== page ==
23.52: Half a mouthful of wet feta later and the red emergency sign lights up. It’s kind of an absurd moment, objectively. A baby is out in the ward having a life-threatening event, and the nurses in the staff room let out a unified groan anticipating the phone ringing if it’s someone’s patient. Turns out I’ve been saved from having to force feed myself this salad.
23.57: My 39-weeker in bed 11 with Pierre Robin’s is aspirating again. She does this on the hour, almost to the second. It’s fine – she usually comes right with a quick suction and a bump of her oxygen. But her 28-week-old neighbour has decided to come to the party with a brady. He’s little and on CPAP with HR at 95 and dropping by the minute.
23.58: I’ve left the corner of the suction in on low and run over to the little fella to check his CPAP prongs. Hopefully it’s a line issue and he will bounce back once the flow resumes.
00.00: The CPAP is working as it should. He is having a proper bradycardia. HR is at 82 now and his O2 sats are starting to drop. I’m trying to stimulate his system by giving him a rub on his legs and torso. O2 is down to 88%.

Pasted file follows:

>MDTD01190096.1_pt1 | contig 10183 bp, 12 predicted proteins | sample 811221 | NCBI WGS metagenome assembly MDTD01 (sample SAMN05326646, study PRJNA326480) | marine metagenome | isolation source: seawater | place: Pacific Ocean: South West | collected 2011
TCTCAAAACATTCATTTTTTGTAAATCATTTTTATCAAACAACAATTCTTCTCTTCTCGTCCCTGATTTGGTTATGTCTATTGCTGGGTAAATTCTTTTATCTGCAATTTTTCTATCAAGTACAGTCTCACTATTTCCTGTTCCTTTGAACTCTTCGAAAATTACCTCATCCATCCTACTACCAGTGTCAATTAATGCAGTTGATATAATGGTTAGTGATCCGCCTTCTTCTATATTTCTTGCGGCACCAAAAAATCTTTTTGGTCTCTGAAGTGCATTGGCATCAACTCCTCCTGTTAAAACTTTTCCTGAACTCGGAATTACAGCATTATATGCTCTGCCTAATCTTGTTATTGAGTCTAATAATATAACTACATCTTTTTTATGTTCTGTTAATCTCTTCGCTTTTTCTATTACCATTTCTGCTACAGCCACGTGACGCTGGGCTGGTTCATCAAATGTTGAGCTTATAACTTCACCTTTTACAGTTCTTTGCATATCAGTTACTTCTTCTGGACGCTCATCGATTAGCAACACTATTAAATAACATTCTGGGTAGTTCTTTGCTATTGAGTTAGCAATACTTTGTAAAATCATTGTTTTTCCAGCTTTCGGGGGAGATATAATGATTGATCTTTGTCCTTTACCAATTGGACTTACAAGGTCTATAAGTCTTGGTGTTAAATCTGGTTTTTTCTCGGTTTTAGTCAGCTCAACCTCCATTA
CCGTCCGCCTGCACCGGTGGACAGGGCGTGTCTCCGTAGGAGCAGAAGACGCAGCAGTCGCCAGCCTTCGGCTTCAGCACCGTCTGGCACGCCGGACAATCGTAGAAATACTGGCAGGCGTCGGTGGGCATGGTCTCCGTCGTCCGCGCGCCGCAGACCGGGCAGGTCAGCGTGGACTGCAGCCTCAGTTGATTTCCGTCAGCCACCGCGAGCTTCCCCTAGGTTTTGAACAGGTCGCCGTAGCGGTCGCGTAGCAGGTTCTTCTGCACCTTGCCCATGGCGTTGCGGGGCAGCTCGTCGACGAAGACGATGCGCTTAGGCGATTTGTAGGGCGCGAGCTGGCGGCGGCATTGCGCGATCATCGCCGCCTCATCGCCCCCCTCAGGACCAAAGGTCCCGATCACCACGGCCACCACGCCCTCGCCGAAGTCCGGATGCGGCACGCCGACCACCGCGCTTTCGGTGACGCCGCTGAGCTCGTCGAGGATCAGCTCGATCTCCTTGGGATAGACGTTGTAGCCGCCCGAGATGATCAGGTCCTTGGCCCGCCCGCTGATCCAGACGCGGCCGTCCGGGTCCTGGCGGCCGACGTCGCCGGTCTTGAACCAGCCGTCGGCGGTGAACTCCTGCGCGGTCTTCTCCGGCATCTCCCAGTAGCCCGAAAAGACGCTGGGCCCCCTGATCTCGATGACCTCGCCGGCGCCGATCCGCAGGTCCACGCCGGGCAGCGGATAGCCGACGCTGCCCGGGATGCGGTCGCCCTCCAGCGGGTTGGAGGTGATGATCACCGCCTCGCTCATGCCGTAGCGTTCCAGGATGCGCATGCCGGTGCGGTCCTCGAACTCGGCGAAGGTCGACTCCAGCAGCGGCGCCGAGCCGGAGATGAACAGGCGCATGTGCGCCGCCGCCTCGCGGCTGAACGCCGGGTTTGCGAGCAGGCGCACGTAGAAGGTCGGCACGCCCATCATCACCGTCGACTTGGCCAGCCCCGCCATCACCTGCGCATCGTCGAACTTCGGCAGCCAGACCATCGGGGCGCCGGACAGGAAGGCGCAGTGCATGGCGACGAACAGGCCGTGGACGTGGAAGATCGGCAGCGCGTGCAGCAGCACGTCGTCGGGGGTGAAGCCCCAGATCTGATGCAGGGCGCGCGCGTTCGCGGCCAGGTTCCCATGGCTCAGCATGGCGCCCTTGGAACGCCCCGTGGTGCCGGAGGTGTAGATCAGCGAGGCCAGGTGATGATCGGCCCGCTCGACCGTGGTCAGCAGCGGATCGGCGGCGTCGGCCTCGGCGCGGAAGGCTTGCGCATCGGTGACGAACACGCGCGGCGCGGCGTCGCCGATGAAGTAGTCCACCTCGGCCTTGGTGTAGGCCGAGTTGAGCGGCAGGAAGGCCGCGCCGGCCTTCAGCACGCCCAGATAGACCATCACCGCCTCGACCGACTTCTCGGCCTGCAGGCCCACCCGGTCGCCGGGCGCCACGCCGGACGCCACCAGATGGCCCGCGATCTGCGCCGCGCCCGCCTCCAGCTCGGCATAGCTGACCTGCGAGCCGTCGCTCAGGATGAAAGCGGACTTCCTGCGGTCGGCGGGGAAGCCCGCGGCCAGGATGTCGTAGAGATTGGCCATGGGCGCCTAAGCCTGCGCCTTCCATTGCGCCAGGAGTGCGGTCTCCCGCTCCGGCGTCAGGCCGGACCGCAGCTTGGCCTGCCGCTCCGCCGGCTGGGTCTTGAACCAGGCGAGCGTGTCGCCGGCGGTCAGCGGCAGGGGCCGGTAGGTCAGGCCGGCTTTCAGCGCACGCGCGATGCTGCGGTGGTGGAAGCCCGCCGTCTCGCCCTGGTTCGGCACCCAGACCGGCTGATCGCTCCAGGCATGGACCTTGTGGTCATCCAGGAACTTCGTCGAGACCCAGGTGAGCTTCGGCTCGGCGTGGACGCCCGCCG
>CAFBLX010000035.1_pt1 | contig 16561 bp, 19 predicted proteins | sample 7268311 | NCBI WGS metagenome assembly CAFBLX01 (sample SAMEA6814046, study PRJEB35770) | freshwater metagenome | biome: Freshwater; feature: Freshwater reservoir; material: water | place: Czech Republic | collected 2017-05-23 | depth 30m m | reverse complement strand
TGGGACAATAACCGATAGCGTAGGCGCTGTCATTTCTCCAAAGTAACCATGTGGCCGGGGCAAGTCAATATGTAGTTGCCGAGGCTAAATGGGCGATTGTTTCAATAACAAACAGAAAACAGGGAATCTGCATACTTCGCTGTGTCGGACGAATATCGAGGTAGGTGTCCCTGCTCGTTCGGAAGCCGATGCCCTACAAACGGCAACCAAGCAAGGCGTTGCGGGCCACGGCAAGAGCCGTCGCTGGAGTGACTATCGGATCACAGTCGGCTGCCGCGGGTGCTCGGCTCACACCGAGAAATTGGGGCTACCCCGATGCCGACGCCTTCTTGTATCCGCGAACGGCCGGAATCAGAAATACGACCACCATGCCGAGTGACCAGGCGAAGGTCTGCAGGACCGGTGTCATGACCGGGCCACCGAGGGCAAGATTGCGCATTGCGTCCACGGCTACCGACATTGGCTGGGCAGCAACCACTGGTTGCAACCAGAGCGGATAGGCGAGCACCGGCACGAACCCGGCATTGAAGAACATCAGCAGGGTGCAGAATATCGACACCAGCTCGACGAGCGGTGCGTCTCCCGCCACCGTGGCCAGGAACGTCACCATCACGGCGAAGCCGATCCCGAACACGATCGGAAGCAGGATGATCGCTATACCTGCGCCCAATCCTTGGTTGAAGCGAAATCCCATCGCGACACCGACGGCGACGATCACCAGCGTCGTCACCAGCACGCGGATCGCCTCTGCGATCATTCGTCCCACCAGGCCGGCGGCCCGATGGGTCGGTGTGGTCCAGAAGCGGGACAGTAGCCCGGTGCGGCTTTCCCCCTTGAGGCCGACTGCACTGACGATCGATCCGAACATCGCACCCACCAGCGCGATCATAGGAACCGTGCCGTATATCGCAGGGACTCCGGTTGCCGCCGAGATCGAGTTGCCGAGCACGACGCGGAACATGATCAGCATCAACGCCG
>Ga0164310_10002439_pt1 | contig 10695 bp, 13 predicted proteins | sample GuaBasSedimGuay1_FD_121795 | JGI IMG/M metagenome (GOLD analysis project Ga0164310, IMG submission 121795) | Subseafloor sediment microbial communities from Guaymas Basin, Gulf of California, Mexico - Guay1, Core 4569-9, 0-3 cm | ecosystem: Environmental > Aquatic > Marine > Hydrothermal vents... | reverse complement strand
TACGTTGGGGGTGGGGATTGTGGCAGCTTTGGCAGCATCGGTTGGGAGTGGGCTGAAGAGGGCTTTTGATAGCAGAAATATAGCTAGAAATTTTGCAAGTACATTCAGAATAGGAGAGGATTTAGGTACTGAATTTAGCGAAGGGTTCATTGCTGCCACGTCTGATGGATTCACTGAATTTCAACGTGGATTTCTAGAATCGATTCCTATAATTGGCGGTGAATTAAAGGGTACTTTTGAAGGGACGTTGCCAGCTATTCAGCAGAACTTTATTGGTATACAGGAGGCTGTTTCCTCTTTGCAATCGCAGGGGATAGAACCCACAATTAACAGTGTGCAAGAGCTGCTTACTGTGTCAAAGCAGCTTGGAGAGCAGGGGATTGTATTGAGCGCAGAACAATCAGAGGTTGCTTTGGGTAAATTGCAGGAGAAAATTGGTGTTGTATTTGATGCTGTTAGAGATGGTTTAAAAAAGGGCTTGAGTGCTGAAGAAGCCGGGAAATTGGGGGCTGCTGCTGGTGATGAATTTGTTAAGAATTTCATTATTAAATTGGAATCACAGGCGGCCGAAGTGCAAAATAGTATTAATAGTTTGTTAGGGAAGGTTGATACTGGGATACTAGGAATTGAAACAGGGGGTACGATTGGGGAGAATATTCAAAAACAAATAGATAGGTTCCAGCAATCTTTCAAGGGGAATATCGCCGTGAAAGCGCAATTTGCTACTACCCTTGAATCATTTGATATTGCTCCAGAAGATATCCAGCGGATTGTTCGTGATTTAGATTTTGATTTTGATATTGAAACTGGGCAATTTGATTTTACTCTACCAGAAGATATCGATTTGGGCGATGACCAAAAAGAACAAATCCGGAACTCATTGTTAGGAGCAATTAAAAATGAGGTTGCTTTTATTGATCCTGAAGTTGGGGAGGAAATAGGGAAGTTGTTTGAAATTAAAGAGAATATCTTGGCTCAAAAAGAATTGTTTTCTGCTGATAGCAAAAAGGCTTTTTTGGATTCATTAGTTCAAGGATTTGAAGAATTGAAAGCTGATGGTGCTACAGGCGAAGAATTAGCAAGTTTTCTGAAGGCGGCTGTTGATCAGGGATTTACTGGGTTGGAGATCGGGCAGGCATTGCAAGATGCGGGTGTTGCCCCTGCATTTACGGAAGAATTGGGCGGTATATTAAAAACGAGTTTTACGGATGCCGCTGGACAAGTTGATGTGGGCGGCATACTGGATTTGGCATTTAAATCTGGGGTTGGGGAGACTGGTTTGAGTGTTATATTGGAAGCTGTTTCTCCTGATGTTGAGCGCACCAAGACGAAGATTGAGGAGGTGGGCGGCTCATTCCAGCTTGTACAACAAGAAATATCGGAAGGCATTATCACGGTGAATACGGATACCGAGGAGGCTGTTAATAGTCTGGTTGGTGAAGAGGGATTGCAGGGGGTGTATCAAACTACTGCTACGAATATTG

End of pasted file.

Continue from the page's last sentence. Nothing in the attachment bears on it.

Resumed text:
00.03: The suctioning isn’t working over the hall. I can probably leave him for 30 seconds in hopes that he will catch up with the stimulation and increase of oxygen. I give bed 11 a proper suction and she corrects back to 90% but is now screaming so she’s bound to go back down if I don’t settle her.
00.04: HR is down to 70bpm now and his alarm is going off. The alarms in the unit are like a menacing orchestra. I can faintly hear them in the shower once I get home. The stimulation isn’t working. I shouldn’t even be in the NICU. I’m still a new grad – I should only have babies who don’t need respiratory supports. Feeders and growers. HR 68.